What is a Natural Community?
A natural community is identified by the Natural Heritage and Endangered Species Program (NHESP) as "assemblages of species that recur together in particular environmental conditions." Natural communities are defined by their hydrology, physical structure, characteristic species, and other environmental factors. They are named on the basis of their dominant species. For example, one commonly found in Southeastern Massachusetts is a Pitch Pine-Scrub Oak Community.
Why Identify Natural Communities?
- Raises awareness of the distribution of plants and animals, both rare and common, in a specific area
- Helps determine where management or stewardship is needed
- Creates a common terminology for easier communication between ecologists, land managers, and others
- Familiarizes decision-makers with characteristic plants and plant communities in their local area, a requirement for Open Space and Recreation Plans in Massachustts (4.D.1).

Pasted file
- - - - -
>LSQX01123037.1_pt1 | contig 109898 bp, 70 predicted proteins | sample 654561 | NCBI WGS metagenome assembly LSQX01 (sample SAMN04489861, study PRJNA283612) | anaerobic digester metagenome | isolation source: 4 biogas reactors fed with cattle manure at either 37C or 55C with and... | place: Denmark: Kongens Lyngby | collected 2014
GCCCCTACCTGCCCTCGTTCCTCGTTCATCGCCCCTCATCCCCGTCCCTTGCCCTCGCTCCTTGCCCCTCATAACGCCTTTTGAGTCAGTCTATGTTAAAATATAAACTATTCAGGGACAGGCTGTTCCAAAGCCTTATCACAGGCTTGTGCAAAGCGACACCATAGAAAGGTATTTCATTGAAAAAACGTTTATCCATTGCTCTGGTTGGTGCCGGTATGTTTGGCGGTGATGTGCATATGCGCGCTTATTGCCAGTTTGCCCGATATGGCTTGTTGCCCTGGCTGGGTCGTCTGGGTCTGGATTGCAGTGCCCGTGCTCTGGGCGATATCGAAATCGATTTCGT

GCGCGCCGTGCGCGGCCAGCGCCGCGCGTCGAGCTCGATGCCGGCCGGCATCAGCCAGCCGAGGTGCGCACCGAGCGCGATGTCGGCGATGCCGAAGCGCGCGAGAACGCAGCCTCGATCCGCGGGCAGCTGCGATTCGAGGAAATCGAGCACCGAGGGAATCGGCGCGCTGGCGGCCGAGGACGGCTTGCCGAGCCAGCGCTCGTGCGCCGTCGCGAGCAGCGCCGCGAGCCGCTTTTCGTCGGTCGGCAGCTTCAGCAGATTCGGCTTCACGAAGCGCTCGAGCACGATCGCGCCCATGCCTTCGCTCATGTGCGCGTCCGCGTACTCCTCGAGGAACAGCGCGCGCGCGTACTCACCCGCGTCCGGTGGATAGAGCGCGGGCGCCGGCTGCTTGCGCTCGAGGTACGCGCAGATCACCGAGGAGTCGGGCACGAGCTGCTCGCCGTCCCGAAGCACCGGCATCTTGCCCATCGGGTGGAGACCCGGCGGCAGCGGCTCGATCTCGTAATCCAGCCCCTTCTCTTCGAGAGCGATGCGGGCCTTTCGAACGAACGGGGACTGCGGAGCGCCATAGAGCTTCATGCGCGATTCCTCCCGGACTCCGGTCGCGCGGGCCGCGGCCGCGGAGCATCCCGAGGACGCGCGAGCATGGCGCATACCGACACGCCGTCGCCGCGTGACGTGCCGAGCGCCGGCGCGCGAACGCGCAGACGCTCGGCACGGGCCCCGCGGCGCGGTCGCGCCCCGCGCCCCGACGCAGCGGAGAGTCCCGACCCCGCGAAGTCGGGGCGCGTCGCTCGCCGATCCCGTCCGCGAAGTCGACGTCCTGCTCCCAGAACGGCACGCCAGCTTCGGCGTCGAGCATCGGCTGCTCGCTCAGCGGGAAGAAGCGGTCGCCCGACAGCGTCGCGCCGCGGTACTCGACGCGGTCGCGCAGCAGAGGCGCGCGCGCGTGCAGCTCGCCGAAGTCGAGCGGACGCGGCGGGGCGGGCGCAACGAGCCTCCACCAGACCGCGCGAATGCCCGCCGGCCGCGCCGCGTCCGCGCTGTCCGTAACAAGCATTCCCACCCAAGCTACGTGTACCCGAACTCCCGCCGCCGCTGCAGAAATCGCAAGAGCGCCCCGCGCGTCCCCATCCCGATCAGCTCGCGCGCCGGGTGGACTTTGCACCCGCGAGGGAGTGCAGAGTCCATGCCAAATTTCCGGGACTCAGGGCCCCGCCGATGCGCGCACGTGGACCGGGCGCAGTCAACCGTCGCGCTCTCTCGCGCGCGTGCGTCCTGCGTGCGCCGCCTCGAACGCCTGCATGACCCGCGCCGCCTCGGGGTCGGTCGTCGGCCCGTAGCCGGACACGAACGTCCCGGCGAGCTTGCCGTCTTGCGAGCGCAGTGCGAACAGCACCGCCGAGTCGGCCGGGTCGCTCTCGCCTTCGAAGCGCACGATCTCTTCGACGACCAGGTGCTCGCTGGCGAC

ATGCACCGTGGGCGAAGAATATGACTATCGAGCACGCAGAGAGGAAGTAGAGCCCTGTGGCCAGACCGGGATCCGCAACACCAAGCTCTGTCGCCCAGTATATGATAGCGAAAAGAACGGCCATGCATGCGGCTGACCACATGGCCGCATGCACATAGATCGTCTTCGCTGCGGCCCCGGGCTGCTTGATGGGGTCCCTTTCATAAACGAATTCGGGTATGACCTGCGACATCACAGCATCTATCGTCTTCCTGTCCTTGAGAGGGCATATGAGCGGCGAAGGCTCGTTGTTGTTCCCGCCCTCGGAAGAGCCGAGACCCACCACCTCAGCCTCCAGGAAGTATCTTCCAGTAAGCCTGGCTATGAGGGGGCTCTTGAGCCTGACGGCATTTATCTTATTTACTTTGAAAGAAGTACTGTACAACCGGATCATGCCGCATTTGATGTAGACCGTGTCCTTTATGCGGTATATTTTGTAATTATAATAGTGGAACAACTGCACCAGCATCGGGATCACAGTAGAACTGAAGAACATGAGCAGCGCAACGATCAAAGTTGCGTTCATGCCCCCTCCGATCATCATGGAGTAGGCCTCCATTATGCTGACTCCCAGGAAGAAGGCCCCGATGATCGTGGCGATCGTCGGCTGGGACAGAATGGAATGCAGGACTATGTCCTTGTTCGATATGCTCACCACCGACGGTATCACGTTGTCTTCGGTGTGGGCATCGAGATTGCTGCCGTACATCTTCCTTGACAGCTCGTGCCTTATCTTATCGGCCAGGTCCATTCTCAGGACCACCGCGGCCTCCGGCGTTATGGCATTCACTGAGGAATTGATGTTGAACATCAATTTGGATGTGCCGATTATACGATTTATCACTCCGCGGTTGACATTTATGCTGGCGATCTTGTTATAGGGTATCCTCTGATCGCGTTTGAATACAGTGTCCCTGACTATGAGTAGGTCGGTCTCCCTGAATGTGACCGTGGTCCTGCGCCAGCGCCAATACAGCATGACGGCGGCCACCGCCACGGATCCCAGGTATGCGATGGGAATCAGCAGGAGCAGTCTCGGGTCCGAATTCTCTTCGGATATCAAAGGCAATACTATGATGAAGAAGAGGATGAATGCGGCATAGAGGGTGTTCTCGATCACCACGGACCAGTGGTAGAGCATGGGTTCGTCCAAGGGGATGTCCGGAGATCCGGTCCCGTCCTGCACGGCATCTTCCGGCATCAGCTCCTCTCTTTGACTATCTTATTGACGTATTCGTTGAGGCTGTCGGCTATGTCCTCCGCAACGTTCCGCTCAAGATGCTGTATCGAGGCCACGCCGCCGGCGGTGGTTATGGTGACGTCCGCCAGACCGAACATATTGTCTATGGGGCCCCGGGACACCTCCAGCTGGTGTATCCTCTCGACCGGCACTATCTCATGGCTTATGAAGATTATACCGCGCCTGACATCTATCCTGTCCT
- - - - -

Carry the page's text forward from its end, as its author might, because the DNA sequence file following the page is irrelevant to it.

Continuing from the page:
Natural Communities Identification for Dummies
To easily identify natural communities in Massachusetts use SEMPBA's update of the Manomet Center for Conservation Sciences Regional Conservation Planning Program Guide of 2006:
A Guide to the Natural Communities of Massachusetts 2021 View or download here.
Identification, Assessment, and Mapping Training
SEMPBA offers training on the identification of natural communities free of charge to conservation groups in Southeastern Massachusetts. Our TerraCorps members have developed educational materials tailored to different audiences including students, decision-makers, and non-scientists. If you are interested in the natural communities training, please contact Sharl at [email protected]